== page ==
A prisoner of war camp, often referred to as a ‘POW’ camp, is defined as a ‘site of containment of enemy combatants by a belligerent power in time of war.’ The world’s first purpose-built prisoner of war camps were built in Britain in 1797, during the Napoleonic wars. There were a number of such camps in Scotland, including at Penicuik. Prisoner of war camps have been built and created from requisitioned sites and buildings in Britain during every conflict since that time, up to and including WWII, when they were built across the whole of the United Kingdom.
The 1929 Geneva Convention underpinned the ideal scenario for the provision and the running of such camps during WWII. Officially entitled ‘Convention Relating to the Treatment of Prisoners of War (1929)’, the document was created as a response to warfare protocol failings during WWI that had been set out in the Hague Regulations of 1899 and 1907 by what are now named the International Committee of the Red Cross and the Red Crescent.
This third Geneva Convention required that belligerents treat prisoners of war humanely, furnish information about them, and permit official visits to prison camps by representatives of neutral states. It also set out a number of prisoners’ rights to proper food, clothing and sanitation, to religious observance, and to intellectual and sporting stimulation within the camps. Also, it secured the right to have a commanding officer in charge of the camp, and to be without fear of reprisals when captured after an escape. POWs had the right to be put in camps with other prisoners of similar political views. It must be noted that the Convention was not a legal document but a moral code to be followed as captors chose.
It appears that WWII POW camps located in the UK , with some exceptions, did a comparatively good job of keeping to the Geneva Convention of 1929. However, there were outbreaks of medical epidemics in some camps that resulted in the deaths of POWs. There were also a few murders of prisoners by other prisoners, including the ‘trial’ and subsequent hanging carried out in Cultybraggan camp in Comrie in Scotland. This was one of the ‘black’ camps reserved for committed members of the Nazi Party. Inmates there killed a fellow prisoner who they regarded as not sharing their Nazi views. There were also debates as to whether using POWs as workers was morally correct. On the other hand, there are accounts of prisoners enjoying some of the camps so much they did not want to leave and, more generally, of them participating in activities within the camps and making improvements to camp life, which will be explored further on. The Red Cross also carried out inspections of the camps. The government emphasised strongly to inmates, guards and the local population, that they must not talk about the camps and many of them kept to this rule of silence throughout their lives. This, and the fact that access to the few surviving official records of POW camps is difficult, few people actually know what happened in the camps and they and the inhabitants have largely been forgotten.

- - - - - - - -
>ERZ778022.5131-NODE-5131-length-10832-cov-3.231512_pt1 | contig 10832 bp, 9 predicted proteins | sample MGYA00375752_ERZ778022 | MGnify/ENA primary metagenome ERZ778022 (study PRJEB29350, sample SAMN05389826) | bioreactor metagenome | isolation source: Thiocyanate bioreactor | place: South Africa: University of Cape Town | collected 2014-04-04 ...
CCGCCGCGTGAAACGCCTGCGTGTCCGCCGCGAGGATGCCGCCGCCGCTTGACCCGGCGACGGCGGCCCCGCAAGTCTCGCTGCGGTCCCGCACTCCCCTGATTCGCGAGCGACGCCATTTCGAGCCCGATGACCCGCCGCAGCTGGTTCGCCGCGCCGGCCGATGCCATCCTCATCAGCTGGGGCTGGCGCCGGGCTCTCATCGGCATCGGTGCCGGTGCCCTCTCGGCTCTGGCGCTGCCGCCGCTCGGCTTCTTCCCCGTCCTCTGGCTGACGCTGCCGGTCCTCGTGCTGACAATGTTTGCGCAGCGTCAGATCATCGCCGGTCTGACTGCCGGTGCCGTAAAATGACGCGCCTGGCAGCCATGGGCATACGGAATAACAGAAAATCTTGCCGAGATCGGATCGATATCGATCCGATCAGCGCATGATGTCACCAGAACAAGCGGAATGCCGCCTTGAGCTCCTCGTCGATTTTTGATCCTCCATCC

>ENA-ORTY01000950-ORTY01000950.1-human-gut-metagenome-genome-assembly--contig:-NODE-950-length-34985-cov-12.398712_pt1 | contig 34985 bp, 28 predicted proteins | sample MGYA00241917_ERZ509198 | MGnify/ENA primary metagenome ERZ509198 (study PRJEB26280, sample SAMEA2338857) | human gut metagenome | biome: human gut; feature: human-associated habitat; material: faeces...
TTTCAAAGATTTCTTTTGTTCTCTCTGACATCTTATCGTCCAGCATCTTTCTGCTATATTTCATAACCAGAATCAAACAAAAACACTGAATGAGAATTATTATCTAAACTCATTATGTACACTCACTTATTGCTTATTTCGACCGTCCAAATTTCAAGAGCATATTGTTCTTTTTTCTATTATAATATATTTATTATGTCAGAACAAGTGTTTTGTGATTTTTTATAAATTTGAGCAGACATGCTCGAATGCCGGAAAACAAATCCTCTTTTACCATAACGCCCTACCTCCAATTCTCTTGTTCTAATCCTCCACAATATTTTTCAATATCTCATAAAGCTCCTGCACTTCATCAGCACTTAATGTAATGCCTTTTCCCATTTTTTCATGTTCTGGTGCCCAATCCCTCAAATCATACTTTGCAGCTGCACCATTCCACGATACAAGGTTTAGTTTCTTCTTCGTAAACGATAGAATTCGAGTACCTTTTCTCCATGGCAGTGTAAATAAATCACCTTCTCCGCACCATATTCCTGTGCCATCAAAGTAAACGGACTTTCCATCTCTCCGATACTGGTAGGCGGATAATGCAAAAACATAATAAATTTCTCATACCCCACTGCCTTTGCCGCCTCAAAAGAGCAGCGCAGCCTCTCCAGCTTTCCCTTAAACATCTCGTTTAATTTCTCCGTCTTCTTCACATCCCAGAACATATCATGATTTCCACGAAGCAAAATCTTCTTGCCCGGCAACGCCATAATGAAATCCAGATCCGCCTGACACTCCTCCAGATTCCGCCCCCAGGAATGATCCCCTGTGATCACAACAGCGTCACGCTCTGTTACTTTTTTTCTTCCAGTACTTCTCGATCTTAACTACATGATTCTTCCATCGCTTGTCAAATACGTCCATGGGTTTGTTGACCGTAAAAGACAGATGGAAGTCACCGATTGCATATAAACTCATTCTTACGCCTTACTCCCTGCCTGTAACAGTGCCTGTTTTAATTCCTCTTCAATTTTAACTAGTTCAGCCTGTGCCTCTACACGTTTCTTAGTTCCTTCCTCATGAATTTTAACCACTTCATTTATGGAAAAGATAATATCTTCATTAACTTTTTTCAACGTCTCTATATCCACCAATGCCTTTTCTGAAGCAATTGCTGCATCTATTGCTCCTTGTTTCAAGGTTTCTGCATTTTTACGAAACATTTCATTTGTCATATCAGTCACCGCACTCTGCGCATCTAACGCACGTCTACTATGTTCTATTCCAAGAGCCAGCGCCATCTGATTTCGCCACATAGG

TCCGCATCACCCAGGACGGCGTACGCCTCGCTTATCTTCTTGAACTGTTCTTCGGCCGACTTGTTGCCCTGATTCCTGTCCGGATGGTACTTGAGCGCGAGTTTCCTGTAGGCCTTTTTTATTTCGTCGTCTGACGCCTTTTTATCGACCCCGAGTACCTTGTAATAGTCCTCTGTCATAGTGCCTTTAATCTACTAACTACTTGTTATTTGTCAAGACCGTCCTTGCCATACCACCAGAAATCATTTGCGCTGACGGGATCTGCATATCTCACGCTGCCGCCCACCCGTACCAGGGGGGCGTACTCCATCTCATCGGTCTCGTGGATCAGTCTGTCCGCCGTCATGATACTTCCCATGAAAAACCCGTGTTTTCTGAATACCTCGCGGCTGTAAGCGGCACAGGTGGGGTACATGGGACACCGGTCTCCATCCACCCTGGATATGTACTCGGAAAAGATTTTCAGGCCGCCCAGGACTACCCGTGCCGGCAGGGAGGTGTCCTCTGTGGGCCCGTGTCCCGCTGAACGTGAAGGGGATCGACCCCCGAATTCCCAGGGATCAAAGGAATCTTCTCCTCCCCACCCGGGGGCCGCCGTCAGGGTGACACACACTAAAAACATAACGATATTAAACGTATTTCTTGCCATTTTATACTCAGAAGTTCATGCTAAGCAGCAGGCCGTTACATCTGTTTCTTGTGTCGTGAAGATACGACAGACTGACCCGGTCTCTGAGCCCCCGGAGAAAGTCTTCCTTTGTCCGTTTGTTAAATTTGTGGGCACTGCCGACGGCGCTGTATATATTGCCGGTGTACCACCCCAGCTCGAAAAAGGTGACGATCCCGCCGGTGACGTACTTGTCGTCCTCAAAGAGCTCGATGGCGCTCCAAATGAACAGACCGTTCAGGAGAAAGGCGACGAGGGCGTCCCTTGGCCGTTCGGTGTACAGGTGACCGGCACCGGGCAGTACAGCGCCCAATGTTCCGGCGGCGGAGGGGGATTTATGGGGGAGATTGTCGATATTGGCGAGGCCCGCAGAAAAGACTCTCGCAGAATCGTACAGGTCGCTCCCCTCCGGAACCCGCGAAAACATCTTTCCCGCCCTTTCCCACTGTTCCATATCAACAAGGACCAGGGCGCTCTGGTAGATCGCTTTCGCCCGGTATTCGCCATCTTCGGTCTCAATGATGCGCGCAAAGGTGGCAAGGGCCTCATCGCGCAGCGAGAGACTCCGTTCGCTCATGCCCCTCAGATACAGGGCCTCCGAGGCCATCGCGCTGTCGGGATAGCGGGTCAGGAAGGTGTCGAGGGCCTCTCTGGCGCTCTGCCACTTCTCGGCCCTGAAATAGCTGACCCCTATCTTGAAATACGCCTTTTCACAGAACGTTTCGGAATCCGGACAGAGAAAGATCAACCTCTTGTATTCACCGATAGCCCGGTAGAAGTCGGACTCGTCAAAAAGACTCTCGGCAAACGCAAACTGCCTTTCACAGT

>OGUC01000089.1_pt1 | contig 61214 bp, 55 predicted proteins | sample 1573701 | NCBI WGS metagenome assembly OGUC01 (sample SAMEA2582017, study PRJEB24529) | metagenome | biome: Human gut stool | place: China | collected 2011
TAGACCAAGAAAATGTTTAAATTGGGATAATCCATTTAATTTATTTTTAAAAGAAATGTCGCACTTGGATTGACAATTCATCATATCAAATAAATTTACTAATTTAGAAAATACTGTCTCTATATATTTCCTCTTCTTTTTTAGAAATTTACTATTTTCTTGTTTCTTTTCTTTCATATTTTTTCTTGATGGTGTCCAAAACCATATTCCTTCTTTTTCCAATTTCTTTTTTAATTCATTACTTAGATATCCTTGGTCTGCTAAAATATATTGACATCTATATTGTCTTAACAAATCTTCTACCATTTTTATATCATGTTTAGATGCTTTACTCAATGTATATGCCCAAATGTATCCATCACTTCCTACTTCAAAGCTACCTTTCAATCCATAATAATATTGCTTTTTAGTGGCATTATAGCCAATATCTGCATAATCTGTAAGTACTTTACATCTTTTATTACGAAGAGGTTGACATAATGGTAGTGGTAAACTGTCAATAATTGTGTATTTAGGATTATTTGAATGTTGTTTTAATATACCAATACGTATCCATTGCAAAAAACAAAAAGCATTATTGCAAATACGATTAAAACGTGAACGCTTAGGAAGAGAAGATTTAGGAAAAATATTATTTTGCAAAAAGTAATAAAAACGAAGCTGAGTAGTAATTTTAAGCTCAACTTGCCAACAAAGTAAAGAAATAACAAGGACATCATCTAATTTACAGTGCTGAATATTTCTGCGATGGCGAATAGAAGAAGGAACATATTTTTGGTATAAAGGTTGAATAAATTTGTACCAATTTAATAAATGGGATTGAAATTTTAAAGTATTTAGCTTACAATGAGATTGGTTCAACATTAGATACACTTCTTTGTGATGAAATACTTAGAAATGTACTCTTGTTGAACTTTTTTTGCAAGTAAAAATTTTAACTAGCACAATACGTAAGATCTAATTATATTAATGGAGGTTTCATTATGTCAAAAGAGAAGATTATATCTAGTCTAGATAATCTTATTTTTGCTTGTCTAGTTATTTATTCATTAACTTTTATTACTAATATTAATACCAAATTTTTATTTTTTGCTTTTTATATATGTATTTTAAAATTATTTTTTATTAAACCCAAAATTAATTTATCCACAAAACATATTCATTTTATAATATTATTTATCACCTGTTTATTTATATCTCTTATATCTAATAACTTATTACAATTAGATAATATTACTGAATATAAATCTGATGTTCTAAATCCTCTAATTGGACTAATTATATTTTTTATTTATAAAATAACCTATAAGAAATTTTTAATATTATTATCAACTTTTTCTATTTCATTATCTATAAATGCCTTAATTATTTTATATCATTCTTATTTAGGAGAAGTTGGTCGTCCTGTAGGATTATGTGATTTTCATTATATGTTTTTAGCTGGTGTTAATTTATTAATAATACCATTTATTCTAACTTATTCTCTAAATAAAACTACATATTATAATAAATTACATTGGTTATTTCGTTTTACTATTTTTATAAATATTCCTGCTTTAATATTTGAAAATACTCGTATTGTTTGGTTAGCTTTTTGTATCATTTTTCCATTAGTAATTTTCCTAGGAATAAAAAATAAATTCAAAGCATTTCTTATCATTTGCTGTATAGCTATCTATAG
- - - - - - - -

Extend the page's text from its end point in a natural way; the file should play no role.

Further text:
Initially, the British government had no desire to keep prisoners of war and, as a result, they were sent to the USA and Canada in the early part of the war. As the number of prisoners increased, beginning around 1942, they were brought to Britain; their first place of detainment being what is known as the ‘London Cage’. They were then moved to tented camps and requisitioned buildings, and in later years to purpose built camps. Hostels were also used when prisoners started working on farms and in industry and building work. There were more than 400,000 POWs in Britain during WWII. They were mainly Italians and Germans but there were also some 8000 Ukrainian prisoners and a few people of other nationalities, including Czechs and Austrians who had been pressed into service by the Nazis. The Italians were the first to arrive, with many being replaced in the camps by Germans in 1943 when a great deal of the Italians became co-belligerents, and many returned home to Italy. German prisoners were sent to selected POW camps based on their classification as white, grey or black belligerents. This took account of the prisoners’ political views, with black belligerents being considered the most dangerous.
The number and location of all the holding facilities and POW camps in the UK has not been fully established, partly due to many of them frequently being renumbered and reclassified throughout the war and to the general necessity for secrecy which surrounded their locations. Temporary and transit camps were not listed in official military records. An added complication to wartime research is that many of the POW camps were destroyed just after the war, with a few very notable exceptions, including Cultybraggan Camp in Perthshire, which is now a museum and a place of business, and the Eden Camp Museum in Malton, Yorkshire. Many people today will be living on or near the site of a former POW holding facility or camp and have no idea what was going on there some 75 or more years ago. And without knowing, they may live near farm buildings formed from Nissan huts or Jane huts that originally came from a local POW camp. Recent research of military records has uncovered the names and locations of around 400 POW camps in the UK, including about 52 in Scotland.